The BBC celebrates a newly published study by Mahadevan [pictured here], the man who (with colleague Enrique Cerda Villablanca) was awarded the 2007 Ig Nobel Prize in physics for studying how sheets get wrinkled. The new study is:
“Slicing Softly with Shear,” E. Reyssat, T. Tallinen, M. Le Merrer, and L. Mahadevan, Physical Review Letters, epub December 14, 2012.
Philip Ball, reports for the BBC’s on a topical application of the new study:
No one tries to cut up a turkey by simply pressing down hard with the blade – that’s likely merely to squash the bird. As with cutting bread, you’ll instead use a sawing motion, sliding the knife through the soft meat. But why is slicing more effective than chopping?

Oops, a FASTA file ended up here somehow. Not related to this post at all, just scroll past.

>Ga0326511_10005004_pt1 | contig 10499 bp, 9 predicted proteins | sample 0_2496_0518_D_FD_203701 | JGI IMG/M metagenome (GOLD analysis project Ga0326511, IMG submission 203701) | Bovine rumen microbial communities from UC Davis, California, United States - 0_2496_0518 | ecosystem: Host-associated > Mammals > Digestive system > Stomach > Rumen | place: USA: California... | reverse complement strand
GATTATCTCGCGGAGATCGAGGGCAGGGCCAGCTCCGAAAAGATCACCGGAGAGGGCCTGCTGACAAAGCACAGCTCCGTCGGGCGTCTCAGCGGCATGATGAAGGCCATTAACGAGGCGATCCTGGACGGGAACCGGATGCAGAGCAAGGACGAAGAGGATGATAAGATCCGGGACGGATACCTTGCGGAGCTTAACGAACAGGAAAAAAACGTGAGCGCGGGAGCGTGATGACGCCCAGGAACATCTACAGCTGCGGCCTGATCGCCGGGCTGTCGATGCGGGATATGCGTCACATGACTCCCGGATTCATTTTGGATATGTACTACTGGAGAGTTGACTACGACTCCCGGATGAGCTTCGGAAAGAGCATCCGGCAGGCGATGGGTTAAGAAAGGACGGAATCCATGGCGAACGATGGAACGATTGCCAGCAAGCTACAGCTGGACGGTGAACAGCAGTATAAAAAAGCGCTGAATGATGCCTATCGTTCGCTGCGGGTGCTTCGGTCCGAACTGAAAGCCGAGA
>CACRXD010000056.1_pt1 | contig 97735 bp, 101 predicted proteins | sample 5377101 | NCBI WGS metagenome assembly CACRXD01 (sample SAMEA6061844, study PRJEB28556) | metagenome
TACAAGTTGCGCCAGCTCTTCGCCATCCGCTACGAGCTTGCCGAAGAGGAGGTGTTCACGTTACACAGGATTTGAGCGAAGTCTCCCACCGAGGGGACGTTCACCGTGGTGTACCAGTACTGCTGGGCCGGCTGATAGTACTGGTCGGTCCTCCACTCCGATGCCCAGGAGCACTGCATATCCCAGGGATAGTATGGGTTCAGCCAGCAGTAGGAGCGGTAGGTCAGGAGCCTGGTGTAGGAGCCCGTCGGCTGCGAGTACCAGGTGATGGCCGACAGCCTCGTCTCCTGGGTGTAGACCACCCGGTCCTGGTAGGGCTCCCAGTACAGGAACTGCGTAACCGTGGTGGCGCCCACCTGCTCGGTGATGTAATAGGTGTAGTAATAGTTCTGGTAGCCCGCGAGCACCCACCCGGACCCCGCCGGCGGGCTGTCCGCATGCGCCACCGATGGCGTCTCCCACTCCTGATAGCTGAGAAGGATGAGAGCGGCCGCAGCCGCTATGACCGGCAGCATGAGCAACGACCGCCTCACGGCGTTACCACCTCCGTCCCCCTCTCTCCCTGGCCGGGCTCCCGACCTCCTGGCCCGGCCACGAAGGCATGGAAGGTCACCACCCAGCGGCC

That’s the question investigated by Lakshminarayanan Madadevan, an applied physicist at Harvard University in Cambridge, Massachusetts, and his colleagues…. [In] an age of huge, costly international collaborations, it is heartening to know that good science can still be done with a piece of wire and a block of jelly. That is essentially what Mahedevan and colleagues have used to understand the physics of slicing and cutting. Their soft solid is a polysaccharide gelling agent extracted from algae, known as agar and widely used as a food ingredient in Asia. The researchers cut a block of this stuff using either metal wire or thin fishing tackle, stretched tautly like a cheese wire. They investigated the forces that develop in the gel when the wire is either just pushed down through the block or when it is also pulled across the surface in a slicing action.
The two cases give different results….
(Thanks to Janusz Lukasiak for bringing this to our attention.)